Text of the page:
SFARI is pleased to announce that it has awarded 32 grants (19 Pilot Awards and 13 Research Awards) in response to the 2017 Pilot and Research Awards request for applications (RFA).
Portera-Cailliau and O’Donnell will study neural responses to tactile stimuli in fragile X syndrome mice to test whether sensory representations are varying and unstable over time.
Ginty will define the mechanisms of aberrant touch sensitivity in mouse models of ASD and in individuals with ASD, and will translate these findings into possible therapeutics.
Frick previously demonstrated a link between BKCa channel dysfunction, neocortical hyperexcitability and sensory hypersensitivity in the Fmr1-/y model of ASD. Drawing on this work, Frick will explore the potential of channel agonists for the therapeutic correction of phenotypes associated neocortical hyperexcitability/sensory hypersensitivity in genetic mouse models of ASD.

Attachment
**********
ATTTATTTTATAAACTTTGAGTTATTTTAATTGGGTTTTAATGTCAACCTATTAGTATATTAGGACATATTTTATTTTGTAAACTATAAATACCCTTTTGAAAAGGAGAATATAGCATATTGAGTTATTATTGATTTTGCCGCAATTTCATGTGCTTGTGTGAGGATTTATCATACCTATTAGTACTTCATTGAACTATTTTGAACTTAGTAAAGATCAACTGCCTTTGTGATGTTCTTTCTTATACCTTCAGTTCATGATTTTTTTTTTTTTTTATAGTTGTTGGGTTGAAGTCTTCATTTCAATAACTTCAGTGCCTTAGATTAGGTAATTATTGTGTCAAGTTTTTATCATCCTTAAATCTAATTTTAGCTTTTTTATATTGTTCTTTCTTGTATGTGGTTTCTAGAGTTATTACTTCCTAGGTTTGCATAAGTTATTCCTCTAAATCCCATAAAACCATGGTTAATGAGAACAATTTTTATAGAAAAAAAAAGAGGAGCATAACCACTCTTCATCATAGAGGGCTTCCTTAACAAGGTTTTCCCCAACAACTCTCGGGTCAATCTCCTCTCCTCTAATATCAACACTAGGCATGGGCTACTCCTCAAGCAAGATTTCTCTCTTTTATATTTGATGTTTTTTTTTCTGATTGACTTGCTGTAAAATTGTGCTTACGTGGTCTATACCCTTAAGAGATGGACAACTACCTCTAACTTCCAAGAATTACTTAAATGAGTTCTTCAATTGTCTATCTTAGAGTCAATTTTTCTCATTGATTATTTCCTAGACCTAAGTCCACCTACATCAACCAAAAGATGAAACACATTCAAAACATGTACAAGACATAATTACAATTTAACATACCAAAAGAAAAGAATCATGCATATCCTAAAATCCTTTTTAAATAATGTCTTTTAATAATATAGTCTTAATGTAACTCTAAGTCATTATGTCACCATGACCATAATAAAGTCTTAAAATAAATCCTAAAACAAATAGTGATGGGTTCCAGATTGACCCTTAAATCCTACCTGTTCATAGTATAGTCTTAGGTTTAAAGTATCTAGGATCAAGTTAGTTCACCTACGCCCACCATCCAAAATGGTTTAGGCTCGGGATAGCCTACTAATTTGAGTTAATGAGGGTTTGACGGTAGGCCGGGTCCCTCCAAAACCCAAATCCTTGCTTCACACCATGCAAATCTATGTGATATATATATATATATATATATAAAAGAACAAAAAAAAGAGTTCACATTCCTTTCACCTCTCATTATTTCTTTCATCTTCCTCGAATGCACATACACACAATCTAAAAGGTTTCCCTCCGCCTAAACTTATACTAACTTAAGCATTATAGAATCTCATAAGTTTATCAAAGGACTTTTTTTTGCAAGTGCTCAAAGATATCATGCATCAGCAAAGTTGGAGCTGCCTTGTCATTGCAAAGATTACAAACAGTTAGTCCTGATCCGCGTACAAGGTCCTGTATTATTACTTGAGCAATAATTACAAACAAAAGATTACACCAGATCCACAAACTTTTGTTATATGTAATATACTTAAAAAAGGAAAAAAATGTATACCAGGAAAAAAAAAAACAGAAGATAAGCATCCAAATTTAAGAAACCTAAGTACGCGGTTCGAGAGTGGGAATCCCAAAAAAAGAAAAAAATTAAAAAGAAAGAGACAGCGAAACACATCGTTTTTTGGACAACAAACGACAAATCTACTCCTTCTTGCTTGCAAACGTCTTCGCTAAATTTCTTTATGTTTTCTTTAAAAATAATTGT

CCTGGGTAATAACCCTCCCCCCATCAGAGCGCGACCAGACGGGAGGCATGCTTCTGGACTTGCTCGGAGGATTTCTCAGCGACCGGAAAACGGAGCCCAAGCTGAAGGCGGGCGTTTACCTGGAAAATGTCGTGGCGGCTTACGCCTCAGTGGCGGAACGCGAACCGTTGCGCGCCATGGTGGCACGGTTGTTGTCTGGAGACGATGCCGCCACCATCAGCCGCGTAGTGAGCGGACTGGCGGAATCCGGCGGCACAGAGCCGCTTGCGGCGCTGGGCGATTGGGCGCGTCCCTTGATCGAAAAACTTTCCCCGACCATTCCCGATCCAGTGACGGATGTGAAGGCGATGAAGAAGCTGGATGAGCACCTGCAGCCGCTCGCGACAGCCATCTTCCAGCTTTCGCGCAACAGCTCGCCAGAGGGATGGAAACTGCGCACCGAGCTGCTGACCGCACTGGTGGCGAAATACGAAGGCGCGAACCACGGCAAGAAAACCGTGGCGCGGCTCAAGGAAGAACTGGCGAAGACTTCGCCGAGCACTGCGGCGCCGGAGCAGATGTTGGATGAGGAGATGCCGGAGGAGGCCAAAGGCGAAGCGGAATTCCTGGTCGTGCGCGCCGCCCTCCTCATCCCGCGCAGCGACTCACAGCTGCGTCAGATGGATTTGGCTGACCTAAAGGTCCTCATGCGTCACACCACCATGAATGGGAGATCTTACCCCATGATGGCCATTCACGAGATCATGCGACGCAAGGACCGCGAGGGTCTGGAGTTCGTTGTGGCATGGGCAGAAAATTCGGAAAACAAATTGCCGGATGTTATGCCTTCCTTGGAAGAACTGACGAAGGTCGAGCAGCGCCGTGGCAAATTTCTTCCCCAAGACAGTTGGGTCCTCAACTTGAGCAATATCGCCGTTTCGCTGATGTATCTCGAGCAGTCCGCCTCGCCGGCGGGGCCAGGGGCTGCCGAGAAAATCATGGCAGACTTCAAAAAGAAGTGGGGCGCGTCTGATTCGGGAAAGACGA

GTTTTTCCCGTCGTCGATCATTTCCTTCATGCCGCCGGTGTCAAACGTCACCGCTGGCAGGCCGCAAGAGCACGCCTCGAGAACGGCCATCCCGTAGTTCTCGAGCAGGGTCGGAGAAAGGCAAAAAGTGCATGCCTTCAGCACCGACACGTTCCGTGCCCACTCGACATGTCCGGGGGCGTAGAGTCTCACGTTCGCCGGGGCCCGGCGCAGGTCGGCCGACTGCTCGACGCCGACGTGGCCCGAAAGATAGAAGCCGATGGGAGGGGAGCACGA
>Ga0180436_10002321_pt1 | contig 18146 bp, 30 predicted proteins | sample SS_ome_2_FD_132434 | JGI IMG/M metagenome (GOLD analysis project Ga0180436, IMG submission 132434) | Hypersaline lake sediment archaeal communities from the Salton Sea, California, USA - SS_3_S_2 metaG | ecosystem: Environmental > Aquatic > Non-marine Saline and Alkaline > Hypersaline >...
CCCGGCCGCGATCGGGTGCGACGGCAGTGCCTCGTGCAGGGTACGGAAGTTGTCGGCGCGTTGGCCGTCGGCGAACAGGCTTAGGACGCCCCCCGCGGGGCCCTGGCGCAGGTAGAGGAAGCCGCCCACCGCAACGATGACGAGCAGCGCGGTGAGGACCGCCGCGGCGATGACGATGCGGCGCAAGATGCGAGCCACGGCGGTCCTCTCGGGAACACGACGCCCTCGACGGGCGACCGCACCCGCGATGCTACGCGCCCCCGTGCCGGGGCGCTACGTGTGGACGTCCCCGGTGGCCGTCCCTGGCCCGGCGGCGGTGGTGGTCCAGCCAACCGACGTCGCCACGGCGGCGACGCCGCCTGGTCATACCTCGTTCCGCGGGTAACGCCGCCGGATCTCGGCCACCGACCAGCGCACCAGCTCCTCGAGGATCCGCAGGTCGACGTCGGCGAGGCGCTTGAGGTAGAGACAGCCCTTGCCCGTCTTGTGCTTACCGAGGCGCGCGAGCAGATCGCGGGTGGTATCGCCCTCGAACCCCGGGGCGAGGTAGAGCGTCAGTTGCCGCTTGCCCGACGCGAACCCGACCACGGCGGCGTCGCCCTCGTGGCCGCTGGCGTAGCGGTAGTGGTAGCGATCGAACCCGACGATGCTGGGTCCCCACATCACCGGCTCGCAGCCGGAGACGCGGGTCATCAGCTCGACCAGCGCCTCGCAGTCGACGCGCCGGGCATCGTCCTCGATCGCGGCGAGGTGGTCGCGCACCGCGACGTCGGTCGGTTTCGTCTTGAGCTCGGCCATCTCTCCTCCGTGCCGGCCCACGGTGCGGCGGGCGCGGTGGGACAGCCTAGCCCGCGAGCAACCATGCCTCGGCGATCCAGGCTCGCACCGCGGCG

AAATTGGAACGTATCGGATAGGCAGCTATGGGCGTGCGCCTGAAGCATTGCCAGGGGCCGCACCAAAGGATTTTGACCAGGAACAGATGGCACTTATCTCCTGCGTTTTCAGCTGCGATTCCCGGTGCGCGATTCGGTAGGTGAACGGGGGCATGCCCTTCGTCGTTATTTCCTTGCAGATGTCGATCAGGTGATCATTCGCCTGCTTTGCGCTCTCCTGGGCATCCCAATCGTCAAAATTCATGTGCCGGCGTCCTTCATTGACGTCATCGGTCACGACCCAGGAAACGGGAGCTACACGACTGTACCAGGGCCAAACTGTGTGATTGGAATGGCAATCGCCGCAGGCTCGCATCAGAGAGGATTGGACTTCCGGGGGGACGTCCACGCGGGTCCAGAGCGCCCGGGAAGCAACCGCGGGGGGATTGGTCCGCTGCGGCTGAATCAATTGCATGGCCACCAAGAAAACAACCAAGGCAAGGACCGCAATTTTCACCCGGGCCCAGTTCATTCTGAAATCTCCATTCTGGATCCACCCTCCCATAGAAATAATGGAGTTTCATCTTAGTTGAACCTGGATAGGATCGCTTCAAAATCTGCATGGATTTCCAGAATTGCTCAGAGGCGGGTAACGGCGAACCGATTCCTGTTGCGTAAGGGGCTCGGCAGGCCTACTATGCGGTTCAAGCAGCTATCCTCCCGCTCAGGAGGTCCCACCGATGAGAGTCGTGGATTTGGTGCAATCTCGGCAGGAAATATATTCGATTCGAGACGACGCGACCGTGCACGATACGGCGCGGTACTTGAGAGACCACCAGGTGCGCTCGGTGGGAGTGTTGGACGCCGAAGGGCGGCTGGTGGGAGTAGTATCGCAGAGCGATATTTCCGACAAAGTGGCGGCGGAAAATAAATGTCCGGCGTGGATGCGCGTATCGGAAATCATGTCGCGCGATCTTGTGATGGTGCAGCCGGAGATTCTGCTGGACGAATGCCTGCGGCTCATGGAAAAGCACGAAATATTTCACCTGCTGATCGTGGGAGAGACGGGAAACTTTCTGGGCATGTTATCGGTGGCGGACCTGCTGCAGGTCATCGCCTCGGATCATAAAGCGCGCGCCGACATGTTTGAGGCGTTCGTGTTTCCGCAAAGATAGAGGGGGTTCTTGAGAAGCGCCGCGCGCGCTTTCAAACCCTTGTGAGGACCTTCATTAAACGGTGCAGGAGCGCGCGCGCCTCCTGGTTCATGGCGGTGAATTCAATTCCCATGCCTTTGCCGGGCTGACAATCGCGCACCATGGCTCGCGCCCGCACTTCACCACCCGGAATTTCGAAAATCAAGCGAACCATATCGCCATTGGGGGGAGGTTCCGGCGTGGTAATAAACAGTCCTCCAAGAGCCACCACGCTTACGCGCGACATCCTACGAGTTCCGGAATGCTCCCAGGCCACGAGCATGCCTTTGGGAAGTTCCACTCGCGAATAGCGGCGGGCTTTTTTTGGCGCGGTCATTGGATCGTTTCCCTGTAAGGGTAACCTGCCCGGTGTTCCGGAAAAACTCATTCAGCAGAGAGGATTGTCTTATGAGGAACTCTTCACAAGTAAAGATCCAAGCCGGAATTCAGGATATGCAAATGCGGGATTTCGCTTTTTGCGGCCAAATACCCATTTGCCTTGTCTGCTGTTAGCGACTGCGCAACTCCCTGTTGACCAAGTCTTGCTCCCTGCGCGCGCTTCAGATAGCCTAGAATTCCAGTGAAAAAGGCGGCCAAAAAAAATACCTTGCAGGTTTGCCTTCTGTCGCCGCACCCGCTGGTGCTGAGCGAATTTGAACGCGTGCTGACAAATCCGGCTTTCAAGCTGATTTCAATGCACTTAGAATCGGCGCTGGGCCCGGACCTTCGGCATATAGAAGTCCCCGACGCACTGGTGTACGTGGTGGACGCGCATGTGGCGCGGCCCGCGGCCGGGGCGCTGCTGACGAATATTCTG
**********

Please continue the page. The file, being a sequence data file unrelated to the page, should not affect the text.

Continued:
SFARI Investigator Sung Han discusses his lab’s work and how the Bridge to Independence Award helped him launch his independent career in autism research.
Most individuals with autism experience at least one form of hypersensitivity from the five senses. These alterations in sensory-related behaviors can lead to profound limitations on an individual’s ability to work, interact with family and participate in leisure activities. Furthermore, these atypical responses to otherwise normal sensory stimuli may be closely associated with the core symptoms of autism, such as social deficits and repetitive behaviors. Despite the importance of sensory abnormalities in the pathogenesis of autism, how the brains of individuals with autism receive information from the five senses at the subcortical level and how such information becomes transformed into aversive responses has not been investigated.